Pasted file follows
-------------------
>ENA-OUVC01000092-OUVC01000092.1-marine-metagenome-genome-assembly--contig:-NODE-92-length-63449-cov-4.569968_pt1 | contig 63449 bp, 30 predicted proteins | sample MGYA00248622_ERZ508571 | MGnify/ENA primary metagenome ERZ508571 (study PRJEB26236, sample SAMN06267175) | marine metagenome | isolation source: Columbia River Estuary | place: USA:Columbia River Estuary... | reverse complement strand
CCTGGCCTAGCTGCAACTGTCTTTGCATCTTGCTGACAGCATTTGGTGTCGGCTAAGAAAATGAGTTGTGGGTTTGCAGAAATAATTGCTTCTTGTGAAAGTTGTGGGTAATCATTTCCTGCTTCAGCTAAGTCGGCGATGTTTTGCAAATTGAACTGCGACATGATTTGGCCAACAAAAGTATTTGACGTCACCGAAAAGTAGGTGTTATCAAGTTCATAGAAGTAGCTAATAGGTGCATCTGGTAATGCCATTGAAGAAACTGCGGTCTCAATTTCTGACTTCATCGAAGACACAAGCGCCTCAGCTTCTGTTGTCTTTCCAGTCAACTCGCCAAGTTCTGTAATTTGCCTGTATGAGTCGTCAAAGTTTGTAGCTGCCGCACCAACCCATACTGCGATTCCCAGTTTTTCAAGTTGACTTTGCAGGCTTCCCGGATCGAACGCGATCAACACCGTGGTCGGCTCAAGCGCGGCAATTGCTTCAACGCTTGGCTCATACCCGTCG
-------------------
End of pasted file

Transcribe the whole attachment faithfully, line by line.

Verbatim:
>ENA-OUVC01000092-OUVC01000092.1-marine-metagenome-genome-assembly--contig:-NODE-92-length-63449-cov-4.569968_pt1 | contig 63449 bp, 30 predicted proteins | sample MGYA00248622_ERZ508571 | MGnify/ENA primary metagenome ERZ508571 (study PRJEB26236, sample SAMN06267175) | marine metagenome | isolation source: Columbia River Estuary | place: USA:Columbia River Estuary... | reverse complement strand
CCTGGCCTAGCTGCAACTGTCTTTGCATCTTGCTGACAGCATTTGGTGTCGGCTAAGAAAATGAGTTGTGGGTTTGCAGAAATAATTGCTTCTTGTGAAAGTTGTGGGTAATCATTTCCTGCTTCAGCTAAGTCGGCGATGTTTTGCAAATTGAACTGCGACATGATTTGGCCAACAAAAGTATTTGACGTCACCGAAAAGTAGGTGTTATCAAGTTCATAGAAGTAGCTAATAGGTGCATCTGGTAATGCCATTGAAGAAACTGCGGTCTCAATTTCTGACTTCATCGAAGACACAAGCGCCTCAGCTTCTGTTGTCTTTCCAGTCAACTCGCCAAGTTCTGTAATTTGCCTGTATGAGTCGTCAAAGTTTGTAGCTGCCGCACCAACCCATACTGCGATTCCCAGTTTTTCAAGTTGACTTTGCAGGCTTCCCGGATCGAACGCGATCAACACCGTGGTCGGCTCAAGCGCGGCAATTGCTTCAACGCTTGGCTCATACCCGTCG